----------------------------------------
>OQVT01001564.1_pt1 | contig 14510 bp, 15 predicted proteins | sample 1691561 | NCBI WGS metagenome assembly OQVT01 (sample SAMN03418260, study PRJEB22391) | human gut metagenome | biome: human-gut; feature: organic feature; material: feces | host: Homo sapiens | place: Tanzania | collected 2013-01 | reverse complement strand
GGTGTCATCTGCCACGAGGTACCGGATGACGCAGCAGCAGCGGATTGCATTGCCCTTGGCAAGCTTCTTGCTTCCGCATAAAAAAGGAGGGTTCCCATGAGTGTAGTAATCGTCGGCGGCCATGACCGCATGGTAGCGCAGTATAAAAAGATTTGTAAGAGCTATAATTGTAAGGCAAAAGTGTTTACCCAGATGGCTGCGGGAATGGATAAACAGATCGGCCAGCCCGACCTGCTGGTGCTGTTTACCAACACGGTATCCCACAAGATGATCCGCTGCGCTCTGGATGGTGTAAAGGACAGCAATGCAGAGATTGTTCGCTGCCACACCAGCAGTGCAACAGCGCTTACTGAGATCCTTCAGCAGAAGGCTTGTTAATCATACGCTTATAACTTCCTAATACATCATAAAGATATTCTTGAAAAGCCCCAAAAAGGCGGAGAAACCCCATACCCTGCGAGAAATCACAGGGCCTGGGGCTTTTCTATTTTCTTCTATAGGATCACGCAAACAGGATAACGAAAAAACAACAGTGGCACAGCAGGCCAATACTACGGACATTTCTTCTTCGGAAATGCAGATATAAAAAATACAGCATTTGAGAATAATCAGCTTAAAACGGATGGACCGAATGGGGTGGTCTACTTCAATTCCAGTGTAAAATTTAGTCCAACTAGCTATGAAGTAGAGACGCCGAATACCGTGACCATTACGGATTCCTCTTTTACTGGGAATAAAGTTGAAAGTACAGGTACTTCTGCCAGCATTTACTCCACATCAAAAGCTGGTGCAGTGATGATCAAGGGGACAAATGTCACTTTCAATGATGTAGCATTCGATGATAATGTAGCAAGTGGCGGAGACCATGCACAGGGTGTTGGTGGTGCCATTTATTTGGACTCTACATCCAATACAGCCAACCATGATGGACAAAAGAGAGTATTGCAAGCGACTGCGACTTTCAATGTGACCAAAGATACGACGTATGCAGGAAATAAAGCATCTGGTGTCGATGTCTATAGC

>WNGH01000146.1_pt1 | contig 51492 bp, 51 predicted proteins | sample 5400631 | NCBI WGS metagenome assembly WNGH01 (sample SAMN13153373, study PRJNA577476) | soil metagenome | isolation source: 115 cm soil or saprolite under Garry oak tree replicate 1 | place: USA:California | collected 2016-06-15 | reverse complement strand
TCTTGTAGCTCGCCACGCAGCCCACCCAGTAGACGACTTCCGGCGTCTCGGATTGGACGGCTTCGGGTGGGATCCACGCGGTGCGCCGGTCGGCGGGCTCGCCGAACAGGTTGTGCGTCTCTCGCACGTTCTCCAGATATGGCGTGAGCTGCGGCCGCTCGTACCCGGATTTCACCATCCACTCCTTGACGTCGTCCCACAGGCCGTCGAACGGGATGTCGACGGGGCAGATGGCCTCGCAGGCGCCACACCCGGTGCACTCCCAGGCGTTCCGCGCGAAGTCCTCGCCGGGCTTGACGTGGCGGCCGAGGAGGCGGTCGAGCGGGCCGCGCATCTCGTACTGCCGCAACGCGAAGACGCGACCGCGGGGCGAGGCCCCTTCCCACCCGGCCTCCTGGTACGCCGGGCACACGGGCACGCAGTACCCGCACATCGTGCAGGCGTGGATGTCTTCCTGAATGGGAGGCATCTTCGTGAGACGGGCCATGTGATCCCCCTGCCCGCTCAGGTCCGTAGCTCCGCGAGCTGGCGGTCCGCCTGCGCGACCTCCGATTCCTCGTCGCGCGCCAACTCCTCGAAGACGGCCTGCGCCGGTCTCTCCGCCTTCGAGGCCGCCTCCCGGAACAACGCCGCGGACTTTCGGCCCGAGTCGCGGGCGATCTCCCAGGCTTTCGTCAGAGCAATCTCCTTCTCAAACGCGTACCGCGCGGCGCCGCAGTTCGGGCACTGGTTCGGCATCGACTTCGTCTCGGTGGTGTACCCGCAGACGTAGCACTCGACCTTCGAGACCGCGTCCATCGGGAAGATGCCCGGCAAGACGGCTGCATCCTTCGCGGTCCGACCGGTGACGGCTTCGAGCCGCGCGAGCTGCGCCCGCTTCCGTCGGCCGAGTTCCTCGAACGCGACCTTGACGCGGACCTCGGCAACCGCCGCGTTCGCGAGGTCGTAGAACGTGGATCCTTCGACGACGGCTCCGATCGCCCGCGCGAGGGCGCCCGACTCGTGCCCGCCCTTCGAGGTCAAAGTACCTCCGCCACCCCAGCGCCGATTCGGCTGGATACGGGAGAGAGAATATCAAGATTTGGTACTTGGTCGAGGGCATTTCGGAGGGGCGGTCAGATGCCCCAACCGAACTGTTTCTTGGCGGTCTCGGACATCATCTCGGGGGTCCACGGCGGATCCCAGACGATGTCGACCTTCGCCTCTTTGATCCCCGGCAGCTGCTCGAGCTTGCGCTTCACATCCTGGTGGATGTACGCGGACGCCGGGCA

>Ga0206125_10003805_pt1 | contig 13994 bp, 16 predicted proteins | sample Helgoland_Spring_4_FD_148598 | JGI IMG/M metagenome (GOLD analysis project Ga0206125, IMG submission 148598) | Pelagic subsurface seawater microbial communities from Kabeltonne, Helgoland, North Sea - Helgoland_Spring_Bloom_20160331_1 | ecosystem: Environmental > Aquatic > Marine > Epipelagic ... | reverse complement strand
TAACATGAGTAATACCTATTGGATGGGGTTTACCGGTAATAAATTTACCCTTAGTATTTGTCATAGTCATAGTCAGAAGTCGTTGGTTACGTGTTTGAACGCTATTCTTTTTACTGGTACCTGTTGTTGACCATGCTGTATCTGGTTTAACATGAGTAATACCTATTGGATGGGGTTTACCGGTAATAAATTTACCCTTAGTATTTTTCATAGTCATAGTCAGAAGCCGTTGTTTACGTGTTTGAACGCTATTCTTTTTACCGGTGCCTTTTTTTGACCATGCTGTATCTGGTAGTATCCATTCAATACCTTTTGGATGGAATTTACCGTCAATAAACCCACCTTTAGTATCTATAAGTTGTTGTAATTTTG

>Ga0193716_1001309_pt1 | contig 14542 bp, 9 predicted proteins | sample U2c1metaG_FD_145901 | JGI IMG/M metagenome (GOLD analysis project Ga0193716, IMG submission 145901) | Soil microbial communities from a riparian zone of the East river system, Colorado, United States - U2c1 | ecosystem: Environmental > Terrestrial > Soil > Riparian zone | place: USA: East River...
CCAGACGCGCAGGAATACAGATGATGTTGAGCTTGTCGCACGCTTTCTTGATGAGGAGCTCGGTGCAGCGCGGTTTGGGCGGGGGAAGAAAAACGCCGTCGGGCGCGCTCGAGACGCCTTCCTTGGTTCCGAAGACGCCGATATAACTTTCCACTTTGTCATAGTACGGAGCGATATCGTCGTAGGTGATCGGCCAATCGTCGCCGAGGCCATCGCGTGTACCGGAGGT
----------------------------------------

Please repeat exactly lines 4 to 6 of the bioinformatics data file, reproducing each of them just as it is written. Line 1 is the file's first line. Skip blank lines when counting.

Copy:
TCTTGTAGCTCGCCACGCAGCCCACCCAGTAGACGACTTCCGGCGTCTCGGATTGGACGGCTTCGGGTGGGATCCACGCGGTGCGCCGGTCGGCGGGCTCGCCGAACAGGTTGTGCGTCTCTCGCACGTTCTCCAGATATGGCGTGAGCTGCGGCCGCTCGTACCCGGATTTCACCATCCACTCCTTGACGTCGTCCCACAGGCCGTCGAACGGGATGTCGACGGGGCAGATGGCCTCGCAGGCGCCACACCCGGTGCACTCCCAGGCGTTCCGCGCGAAGTCCTCGCCGGGCTTGACGTGGCGGCCGAGGAGGCGGTCGAGCGGGCCGCGCATCTCGTACTGCCGCAACGCGAAGACGCGACCGCGGGGCGAGGCCCCTTCCCACCCGGCCTCCTGGTACGCCGGGCACACGGGCACGCAGTACCCGCACATCGTGCAGGCGTGGATGTCTTCCTGAATGGGAGGCATCTTCGTGAGACGGGCCATGTGATCCCCCTGCCCGCTCAGGTCCGTAGCTCCGCGAGCTGGCGGTCCGCCTGCGCGACCTCCGATTCCTCGTCGCGCGCCAACTCCTCGAAGACGGCCTGCGCCGGTCTCTCCGCCTTCGAGGCCGCCTCCCGGAACAACGCCGCGGACTTTCGGCCCGAGTCGCGGGCGATCTCCCAGGCTTTCGTCAGAGCAATCTCCTTCTCAAACGCGTACCGCGCGGCGCCGCAGTTCGGGCACTGGTTCGGCATCGACTTCGTCTCGGTGGTGTACCCGCAGACGTAGCACTCGACCTTCGAGACCGCGTCCATCGGGAAGATGCCCGGCAAGACGGCTGCATCCTTCGCGGTCCGACCGGTGACGGCTTCGAGCCGCGCGAGCTGCGCCCGCTTCCGTCGGCCGAGTTCCTCGAACGCGACCTTGACGCGGACCTCGGCAACCGCCGCGTTCGCGAGGTCGTAGAACGTGGATCCTTCGACGACGGCTCCGATCGCCCGCGCGAGGGCGCCCGACTCGTGCCCGCCCTTCGAGGTCAAAGTACCTCCGCCACCCCAGCGCCGATTCGGCTGGATACGGGAGAGAGAATATCAAGATTTGGTACTTGGTCGAGGGCATTTCGGAGGGGCGGTCAGATGCCCCAACCGAACTGTTTCTTGGCGGTCTCGGACATCATCTCGGGGGTCCACGGCGGATCCCAGACGATGTCGACCTTCGCCTCTTTGATCCCCGGCAGCTGCTCGAGCTTGCGCTTCACATCCTGGTGGATGTACGCGGACGCCGGGCA

>Ga0206125_10003805_pt1 | contig 13994 bp, 16 predicted proteins | sample Helgoland_Spring_4_FD_148598 | JGI IMG/M metagenome (GOLD analysis project Ga0206125, IMG submission 148598) | Pelagic subsurface seawater microbial communities from Kabeltonne, Helgoland, North Sea - Helgoland_Spring_Bloom_20160331_1 | ecosystem: Environmental > Aquatic > Marine > Epipelagic ... | reverse complement strand
TAACATGAGTAATACCTATTGGATGGGGTTTACCGGTAATAAATTTACCCTTAGTATTTGTCATAGTCATAGTCAGAAGTCGTTGGTTACGTGTTTGAACGCTATTCTTTTTACTGGTACCTGTTGTTGACCATGCTGTATCTGGTTTAACATGAGTAATACCTATTGGATGGGGTTTACCGGTAATAAATTTACCCTTAGTATTTTTCATAGTCATAGTCAGAAGCCGTTGTTTACGTGTTTGAACGCTATTCTTTTTACCGGTGCCTTTTTTTGACCATGCTGTATCTGGTAGTATCCATTCAATACCTTTTGGATGGAATTTACCGTCAATAAACCCACCTTTAGTATCTATAAGTTGTTGTAATTTTG